Global and Cultural Skills
Computer Science is a global language and the tools and languages used on this module can be used internationally. This module allows students to develop skills that will allow them to develop applications with global reach and collaborate with their peers around the world.
Resourcefulness and Resilience
This module requires that a student take an idea from conception, through to specification and design, implementation and then critical evaluation. This large-scale project requires excellent technical skills, but also excellent project management and planning. Students will inevitably encounter obstacles during the development of their project, requiring them to be resourceful, in order to find solutions or alternative approaches to circumvent the obstacle. Students also require resilience to persist in the face of failure, until a viable path forward for the project is developed. The experience gained in the module will be immensely valuable when planning and implementing future large-scale projects.
The project is directed by the student primarily, and there are many staff with suitable expertise to supervise projects related to sustainability. Students therefore have the option of working on a project directly related to sustainability. For example, some projects in data science work on more efficient machine learning models that can be trained with fewer computations and a smaller memory requirement, thereby reducing power consumption. Some students work with optimisation techniques that can directly be applied to problems of reducing energy consumption, or improving the efficiency of a process with a fixed energy budget. Some students work directly on the problem of understanding ecological networks and food chains, or more efficient management of traffic flow.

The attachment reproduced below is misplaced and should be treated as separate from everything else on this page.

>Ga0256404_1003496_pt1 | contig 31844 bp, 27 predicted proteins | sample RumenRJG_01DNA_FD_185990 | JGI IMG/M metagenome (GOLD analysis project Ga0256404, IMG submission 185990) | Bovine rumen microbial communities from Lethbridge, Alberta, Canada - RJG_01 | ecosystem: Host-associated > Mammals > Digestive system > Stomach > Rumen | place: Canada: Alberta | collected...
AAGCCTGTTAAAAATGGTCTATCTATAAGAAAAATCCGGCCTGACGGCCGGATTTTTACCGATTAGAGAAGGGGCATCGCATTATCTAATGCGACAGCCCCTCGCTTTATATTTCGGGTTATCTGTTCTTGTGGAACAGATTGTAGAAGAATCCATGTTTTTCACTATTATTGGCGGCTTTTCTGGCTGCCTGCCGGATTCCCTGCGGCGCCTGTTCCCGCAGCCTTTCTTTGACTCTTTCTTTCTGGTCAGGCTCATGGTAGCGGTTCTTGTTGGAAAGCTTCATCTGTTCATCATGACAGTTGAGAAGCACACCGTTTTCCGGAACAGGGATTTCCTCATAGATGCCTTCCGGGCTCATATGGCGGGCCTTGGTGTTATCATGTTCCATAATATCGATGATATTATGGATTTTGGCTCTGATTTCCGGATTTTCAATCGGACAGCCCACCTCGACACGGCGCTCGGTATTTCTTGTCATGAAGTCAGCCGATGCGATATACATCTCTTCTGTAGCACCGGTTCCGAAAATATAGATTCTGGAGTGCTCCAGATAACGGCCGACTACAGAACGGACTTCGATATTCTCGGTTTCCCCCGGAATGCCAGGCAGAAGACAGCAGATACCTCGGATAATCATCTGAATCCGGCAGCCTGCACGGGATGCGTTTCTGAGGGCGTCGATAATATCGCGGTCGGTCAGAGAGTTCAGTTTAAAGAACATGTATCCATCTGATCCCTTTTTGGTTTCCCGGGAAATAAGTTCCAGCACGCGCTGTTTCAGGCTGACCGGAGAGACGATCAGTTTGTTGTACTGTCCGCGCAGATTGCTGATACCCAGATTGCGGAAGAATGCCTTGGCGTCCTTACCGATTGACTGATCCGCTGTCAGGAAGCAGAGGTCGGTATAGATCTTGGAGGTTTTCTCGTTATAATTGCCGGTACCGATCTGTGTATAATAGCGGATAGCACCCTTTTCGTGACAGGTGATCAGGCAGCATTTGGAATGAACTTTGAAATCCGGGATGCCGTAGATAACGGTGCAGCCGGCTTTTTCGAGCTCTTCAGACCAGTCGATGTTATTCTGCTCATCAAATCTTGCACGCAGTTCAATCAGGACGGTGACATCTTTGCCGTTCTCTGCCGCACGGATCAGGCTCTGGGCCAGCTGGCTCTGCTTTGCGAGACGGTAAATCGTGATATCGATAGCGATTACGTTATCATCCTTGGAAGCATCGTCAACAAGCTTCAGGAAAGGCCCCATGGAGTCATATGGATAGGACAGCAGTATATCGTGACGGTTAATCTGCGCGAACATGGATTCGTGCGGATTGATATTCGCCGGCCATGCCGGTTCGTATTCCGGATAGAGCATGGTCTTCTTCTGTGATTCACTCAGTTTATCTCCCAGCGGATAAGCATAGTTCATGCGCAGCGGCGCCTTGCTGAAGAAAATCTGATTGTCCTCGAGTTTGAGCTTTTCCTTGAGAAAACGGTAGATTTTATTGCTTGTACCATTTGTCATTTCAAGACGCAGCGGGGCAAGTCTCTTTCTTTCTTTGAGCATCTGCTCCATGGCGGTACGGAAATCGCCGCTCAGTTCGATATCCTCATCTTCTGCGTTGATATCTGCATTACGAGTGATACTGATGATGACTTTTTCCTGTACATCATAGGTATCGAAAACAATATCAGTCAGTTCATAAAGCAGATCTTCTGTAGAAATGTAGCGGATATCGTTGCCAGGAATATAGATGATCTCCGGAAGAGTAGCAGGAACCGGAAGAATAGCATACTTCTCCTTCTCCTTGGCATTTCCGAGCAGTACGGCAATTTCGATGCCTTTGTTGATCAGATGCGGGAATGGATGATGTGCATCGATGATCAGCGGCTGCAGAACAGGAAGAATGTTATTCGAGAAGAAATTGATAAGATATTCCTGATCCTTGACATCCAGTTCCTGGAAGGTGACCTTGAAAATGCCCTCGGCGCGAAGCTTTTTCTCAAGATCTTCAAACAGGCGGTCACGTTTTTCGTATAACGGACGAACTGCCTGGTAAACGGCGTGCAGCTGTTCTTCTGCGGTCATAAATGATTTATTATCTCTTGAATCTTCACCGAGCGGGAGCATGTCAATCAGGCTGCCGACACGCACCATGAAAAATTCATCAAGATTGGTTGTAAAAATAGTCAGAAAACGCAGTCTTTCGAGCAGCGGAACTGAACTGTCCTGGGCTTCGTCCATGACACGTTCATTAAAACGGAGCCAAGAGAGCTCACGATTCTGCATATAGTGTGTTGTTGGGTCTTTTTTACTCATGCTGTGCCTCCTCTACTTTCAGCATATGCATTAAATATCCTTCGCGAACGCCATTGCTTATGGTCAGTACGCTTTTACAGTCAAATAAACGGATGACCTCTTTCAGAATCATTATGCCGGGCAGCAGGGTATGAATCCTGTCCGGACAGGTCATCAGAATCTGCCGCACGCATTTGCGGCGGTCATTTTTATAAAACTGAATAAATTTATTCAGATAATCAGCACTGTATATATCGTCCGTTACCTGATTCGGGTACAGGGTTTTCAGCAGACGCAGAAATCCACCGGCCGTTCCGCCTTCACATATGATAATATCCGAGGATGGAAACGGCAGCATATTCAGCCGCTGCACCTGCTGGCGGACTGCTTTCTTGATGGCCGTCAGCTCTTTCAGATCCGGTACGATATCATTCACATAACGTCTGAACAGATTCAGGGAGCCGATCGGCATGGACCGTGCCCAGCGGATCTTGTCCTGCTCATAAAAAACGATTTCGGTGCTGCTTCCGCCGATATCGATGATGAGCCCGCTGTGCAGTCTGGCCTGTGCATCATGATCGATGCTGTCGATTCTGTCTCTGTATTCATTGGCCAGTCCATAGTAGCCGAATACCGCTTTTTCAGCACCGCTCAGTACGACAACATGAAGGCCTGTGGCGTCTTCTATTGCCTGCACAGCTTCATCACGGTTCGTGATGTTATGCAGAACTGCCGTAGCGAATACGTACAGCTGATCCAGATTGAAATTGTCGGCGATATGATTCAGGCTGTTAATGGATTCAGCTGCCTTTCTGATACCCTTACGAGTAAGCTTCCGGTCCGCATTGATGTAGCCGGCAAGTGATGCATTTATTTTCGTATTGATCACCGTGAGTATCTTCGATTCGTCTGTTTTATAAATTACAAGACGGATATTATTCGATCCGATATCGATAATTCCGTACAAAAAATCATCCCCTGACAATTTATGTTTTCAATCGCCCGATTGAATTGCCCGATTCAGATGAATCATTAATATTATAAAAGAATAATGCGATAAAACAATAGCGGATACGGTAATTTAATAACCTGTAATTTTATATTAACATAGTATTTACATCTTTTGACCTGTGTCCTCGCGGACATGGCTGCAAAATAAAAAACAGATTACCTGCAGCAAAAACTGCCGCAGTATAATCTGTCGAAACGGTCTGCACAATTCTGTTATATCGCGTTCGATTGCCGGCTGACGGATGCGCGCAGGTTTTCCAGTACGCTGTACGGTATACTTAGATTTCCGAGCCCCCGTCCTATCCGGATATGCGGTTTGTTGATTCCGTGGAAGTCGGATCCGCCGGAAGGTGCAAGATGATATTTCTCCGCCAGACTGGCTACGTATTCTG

Please note that the information detailed within this record is accurate at the time of publishing and may be subject to change. This record contains information for the most up to date version of the programme / module for the 2024/5 academic year.